Just as good actors can make bad movies, so good singers can make bad records. People do seem to have a tendency to be overly forgiving, but A Public Affair is Jessica Simpson‘s fifth studio album, and all it shows is that she’s forgotten nothing and learnt nothing along the way.
The fact that she’s lasted this long will come as a surprise to a lot of people, unlike the contents of this album. It’s a shame, she obviously has a good voice but the material and styling let her down. Someone has obviously decided that, as she’s an ‘also-ran’ in the grand scheme of things, it would be a good idea to take a few pointers from her more successful competitors. The problem is when you take a bit of Britney Spears, add a touch of Christina Aguilera and a quick splash of Shakira then take them out of context, you end up with the musical equivalent of Frankenstein’s monster.
There are a few times on the album when Simpson goes someway towards redeeming herself. Her breathily sensual version of the Dead Or Alive classic You Spin Me Round (Like A Record) is, with its rewritten choruses, capable of filling any number of dance-floors. B.O.Y. is another good up-tempo track – it’s well written and produced and showcases her voice perfectly. It’s nice to see a side of Simpson’s versatility and these definitely prove that she has potential.
However, every silver lining has its cloud. The opening and title track A Public Affair is a total slice of bubblegum nonsense which shows all the signs of being a shameless rip off Madonna‘s seminal ’80s hit Holiday. The comparison is inevitable, and the track suffers for it. Swing With Me has all the signs of being a good track, but doesn’t quite work as it positively shouts Pussycat Dolls at you, but it is at least listenable. The odious cover of These Boots are Made for Walking is also included, although as a bonus track on the UK version.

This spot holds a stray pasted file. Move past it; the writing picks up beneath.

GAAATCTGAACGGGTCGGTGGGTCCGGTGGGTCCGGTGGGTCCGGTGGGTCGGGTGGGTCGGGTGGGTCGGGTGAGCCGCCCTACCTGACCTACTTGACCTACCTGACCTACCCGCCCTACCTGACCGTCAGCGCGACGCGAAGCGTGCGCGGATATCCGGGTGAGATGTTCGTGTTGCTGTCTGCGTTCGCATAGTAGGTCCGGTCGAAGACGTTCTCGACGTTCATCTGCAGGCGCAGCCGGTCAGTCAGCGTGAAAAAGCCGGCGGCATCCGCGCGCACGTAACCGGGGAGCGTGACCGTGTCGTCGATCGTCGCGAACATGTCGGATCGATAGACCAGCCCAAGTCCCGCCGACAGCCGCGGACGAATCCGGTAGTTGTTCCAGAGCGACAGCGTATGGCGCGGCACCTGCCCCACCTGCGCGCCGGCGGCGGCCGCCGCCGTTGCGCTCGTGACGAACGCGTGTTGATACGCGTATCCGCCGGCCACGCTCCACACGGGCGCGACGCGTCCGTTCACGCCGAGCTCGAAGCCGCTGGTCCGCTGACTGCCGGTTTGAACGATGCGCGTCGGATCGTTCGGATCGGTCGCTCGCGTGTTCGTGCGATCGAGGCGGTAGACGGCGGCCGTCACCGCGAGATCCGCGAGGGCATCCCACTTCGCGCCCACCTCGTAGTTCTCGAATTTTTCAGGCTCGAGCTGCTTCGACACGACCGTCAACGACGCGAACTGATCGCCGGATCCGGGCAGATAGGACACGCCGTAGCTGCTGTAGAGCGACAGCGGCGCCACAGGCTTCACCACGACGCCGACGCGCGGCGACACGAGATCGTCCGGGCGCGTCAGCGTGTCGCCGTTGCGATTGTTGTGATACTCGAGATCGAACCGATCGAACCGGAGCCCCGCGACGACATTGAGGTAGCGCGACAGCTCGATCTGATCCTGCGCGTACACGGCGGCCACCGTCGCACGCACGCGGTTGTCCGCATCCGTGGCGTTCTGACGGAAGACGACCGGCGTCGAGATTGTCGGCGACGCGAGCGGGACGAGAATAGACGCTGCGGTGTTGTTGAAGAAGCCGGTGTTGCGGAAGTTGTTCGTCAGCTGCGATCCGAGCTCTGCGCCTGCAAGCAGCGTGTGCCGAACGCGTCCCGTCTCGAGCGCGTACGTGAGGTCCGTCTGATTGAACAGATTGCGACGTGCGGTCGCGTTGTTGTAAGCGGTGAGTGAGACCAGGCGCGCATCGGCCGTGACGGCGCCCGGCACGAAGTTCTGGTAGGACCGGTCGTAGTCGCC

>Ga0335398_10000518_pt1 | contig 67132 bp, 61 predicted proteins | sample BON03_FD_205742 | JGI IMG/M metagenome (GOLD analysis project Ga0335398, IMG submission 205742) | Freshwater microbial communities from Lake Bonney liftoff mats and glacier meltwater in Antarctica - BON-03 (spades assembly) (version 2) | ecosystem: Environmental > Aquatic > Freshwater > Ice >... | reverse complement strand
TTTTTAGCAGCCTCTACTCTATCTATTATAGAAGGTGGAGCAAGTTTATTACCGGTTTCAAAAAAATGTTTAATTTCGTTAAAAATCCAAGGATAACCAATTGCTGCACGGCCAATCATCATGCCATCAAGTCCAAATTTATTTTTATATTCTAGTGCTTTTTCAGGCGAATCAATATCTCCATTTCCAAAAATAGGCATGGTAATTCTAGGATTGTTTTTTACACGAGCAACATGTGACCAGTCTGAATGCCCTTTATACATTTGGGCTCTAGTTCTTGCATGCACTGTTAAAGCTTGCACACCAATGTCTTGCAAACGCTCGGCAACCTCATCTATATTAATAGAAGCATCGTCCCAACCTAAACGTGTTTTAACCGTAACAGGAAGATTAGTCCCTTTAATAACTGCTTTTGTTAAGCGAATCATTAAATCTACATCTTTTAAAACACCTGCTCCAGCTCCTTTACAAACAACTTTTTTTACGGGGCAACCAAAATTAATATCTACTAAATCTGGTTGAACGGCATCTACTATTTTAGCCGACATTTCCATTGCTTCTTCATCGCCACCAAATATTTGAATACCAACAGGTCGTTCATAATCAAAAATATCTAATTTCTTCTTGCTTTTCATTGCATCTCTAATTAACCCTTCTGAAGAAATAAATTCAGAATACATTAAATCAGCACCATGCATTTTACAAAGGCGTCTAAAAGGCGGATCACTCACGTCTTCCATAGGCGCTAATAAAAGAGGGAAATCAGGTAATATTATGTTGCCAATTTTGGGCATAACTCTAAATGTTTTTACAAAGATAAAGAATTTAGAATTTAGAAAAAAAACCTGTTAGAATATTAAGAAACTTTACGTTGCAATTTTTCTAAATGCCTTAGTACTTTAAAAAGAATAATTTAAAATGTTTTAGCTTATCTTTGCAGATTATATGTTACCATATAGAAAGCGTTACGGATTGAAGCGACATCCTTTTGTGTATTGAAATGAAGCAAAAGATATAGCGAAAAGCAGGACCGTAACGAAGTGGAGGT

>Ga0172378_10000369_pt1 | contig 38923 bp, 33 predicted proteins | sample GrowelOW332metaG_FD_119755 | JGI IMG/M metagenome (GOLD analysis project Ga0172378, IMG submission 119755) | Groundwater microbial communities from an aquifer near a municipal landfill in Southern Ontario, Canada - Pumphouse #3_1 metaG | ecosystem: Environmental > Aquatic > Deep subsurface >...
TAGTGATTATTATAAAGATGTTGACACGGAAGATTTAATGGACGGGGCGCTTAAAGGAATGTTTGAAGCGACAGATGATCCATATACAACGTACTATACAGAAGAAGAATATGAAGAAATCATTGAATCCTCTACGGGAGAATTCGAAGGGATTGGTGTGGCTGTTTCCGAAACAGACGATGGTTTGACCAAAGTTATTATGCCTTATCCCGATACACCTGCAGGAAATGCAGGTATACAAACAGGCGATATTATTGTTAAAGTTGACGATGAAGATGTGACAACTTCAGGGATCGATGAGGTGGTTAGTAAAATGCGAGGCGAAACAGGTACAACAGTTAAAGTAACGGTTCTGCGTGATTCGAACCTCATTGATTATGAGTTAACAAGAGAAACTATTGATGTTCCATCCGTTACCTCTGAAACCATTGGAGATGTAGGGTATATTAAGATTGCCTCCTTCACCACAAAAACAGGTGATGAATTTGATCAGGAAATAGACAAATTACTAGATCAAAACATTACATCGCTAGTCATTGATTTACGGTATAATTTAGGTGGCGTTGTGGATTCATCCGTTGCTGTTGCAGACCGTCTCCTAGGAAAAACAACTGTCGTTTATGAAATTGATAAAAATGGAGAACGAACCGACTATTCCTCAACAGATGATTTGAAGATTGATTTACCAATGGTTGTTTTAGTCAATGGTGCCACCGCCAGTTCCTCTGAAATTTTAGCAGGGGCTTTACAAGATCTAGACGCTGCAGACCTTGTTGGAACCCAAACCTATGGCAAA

All of these criticisms pale into insignificance along side the total monstrosity that is Push Your Tush which, with its painfully annoying intro and faux-country styling, has the same effect on anyone with ear-drums as nails being scrapped down a blackboard. It’s also the prime example of an irritating habit of Simpson’s, namely mid-track giggling. Fired Up sounds like a mash-up of Britney Spears’ Toxic and pretty much anything by Gwen Stefani, and is as out of place as you can get.
The rest of the tracks are the sort of ballads we’ve all come to know and yawn through, none of which is really worth mentioning with the exception of I Don’t Want to Care, which is flagrantly worshipping at the altar of Tori Amos. Simpson says she doesn’t want to care, and by the end of this you won’t either.
Imitation is often said to be the sincerest form of flattery, but it can also show a serious lack of creativity and direction. Simpson has the ability to be up there with the best of them, all she needs to do is nail her colours to the mast and stop recording dross. As things stand at the moment however, it’s a definite thumbs down.